The combination of the mullet run and an ample supply of bait fish likely led to an increase in shark activity and two surfers being attacked earlier this week near the Sebastian Inlet State Park, said a shark expert at the University of Florida.
"Sharks are out there every day, but it's time to be extremely carefully now because the abundance of fish is high," said George Burgess, director of the International Shark Attack File at the Florida Museum.
Brandon Murray of West Palm Beach, 22, said a shark bit off his left little toe Monday afternoon in Brevard County just a few miles north of the Indian River County line. Tuesday, in roughly the same area, 21-year-old Brandon Taylor of Vero Lake Estates said a shark clamped onto his left arm.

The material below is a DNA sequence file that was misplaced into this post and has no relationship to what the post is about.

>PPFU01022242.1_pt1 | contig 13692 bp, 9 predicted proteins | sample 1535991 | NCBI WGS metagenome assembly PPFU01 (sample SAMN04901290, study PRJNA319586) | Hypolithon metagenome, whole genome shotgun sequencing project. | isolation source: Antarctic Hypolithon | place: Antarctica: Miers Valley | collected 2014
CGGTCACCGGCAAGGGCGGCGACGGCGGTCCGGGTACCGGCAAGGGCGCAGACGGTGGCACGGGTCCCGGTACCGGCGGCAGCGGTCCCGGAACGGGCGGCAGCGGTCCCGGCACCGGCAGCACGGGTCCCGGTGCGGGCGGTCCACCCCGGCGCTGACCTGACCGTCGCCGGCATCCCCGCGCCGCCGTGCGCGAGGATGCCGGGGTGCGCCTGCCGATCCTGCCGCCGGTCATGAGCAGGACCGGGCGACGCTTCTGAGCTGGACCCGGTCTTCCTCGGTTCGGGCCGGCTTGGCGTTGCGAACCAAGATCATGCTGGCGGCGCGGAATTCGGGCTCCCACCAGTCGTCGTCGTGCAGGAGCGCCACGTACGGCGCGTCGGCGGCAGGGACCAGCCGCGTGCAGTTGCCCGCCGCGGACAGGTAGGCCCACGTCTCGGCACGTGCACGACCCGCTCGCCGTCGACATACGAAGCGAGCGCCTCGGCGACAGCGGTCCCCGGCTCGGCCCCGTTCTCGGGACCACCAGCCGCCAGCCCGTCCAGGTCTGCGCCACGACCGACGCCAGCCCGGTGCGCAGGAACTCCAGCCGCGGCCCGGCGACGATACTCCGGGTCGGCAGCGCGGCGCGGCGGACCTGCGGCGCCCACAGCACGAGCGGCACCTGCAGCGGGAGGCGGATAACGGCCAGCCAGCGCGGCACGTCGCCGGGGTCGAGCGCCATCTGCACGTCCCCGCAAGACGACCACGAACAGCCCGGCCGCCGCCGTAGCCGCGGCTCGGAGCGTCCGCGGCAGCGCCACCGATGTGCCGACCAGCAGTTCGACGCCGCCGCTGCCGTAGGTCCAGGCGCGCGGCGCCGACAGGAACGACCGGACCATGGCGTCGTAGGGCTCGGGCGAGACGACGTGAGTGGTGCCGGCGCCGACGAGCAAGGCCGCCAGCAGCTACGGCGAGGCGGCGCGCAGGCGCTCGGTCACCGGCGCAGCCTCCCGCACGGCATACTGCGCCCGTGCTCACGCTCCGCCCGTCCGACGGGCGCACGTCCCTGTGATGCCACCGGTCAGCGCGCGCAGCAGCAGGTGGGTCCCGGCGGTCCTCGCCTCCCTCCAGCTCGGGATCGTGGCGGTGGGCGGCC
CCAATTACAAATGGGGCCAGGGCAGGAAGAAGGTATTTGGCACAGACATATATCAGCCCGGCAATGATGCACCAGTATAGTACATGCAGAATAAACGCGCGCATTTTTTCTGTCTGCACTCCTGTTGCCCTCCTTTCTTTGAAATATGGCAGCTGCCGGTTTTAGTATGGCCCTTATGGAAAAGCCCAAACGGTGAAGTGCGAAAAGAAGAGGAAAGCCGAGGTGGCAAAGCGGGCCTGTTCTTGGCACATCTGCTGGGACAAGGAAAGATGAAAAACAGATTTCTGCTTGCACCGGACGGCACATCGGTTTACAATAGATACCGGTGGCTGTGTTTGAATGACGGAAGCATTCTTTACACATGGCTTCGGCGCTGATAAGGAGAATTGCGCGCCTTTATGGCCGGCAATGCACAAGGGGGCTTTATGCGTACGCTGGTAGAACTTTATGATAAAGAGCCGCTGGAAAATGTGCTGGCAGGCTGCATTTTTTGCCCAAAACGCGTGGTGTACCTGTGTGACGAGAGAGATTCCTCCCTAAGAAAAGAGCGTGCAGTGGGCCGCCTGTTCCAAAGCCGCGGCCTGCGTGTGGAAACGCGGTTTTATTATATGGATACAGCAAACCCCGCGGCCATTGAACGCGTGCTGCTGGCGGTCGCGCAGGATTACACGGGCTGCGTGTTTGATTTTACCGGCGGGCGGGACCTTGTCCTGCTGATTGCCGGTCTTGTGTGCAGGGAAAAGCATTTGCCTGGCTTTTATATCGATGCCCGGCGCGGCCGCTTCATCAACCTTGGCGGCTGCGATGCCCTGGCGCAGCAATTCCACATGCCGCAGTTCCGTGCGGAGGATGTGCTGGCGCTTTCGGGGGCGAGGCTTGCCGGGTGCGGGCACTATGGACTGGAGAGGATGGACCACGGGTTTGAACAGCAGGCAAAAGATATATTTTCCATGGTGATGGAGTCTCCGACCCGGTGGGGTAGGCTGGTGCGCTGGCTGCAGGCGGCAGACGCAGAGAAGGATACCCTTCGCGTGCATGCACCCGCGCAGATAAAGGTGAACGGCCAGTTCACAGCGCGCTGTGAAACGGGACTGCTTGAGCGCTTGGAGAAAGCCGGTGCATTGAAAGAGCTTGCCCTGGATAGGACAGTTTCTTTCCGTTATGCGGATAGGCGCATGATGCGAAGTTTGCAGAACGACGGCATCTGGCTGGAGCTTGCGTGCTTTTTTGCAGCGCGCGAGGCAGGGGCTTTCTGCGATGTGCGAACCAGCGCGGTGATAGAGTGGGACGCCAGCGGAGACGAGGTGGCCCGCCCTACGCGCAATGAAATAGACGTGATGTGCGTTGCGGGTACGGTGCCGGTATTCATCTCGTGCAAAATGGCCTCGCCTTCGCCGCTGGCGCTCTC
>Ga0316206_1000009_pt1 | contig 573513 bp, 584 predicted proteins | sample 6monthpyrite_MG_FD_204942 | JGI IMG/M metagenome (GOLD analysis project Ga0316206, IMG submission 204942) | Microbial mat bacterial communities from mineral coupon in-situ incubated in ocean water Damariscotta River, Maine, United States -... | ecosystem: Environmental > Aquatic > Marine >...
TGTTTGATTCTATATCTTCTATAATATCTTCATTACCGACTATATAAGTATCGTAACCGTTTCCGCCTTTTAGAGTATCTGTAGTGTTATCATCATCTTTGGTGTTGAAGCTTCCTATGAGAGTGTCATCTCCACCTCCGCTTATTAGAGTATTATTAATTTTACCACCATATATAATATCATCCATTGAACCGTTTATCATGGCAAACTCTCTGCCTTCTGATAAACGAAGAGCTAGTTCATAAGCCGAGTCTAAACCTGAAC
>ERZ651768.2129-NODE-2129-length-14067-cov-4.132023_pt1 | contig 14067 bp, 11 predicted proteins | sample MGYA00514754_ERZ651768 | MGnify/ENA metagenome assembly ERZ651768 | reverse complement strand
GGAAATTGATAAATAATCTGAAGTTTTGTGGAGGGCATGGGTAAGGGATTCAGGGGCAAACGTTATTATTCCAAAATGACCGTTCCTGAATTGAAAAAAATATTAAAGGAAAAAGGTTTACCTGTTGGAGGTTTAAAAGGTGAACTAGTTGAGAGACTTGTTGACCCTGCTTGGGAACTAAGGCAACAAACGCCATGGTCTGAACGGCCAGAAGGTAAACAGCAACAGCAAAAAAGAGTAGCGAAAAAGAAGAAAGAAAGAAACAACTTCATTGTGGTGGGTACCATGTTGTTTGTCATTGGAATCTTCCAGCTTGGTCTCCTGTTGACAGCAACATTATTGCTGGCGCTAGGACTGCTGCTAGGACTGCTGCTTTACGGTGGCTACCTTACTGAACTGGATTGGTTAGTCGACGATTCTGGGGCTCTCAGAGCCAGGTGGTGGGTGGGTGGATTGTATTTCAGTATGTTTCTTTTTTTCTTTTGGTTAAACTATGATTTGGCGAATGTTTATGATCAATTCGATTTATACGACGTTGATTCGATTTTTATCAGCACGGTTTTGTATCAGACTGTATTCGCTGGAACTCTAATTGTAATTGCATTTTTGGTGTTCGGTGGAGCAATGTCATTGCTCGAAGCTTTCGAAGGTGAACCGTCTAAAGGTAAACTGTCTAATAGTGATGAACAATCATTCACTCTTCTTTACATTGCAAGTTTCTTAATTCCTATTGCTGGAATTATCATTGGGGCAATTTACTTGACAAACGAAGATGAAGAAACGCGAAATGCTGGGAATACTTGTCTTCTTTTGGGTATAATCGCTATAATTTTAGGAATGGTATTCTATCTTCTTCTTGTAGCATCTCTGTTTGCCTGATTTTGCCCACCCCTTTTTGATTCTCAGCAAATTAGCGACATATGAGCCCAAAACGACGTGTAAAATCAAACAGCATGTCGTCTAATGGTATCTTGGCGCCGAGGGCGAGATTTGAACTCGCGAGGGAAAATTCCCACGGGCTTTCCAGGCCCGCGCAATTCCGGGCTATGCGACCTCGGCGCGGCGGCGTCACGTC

The mullet run is a migration that happens each fall. The fish move out of the intercoastal waterways, through the inlets and alongside the beaches, Burgess said. Bait fish are likely in the mix on the beach side as well, Burgess said.
"Two bites in a short period suggests there's an aggregation of fish there," Burgess said.
The surfers were treated and stitched up at local hospitals and released on the days of their attacks.
Neither surfer suffered an injury as serious as Karen Stei, a 47-year-old German tourist who was attacked by a shark at Humiston Beach in Vero Beach in May. The shark sunk its teeth through Stei's left thigh down to the leg bone, tearing away a large piece of flesh, officials said. She returned to Germany about a week after the attack.
Stei's recovery has allowed her to return to work as an editor for a weekly newspaper in Konstanz, Germany, she said. She spent two months in clinics where surgeons transplanted skin from her right thigh to her left, she said.
"I walk without crutches now," Stei wrote in an email Thursday. "But it will be still a long way until the remaining muscles are as strong as they have been before."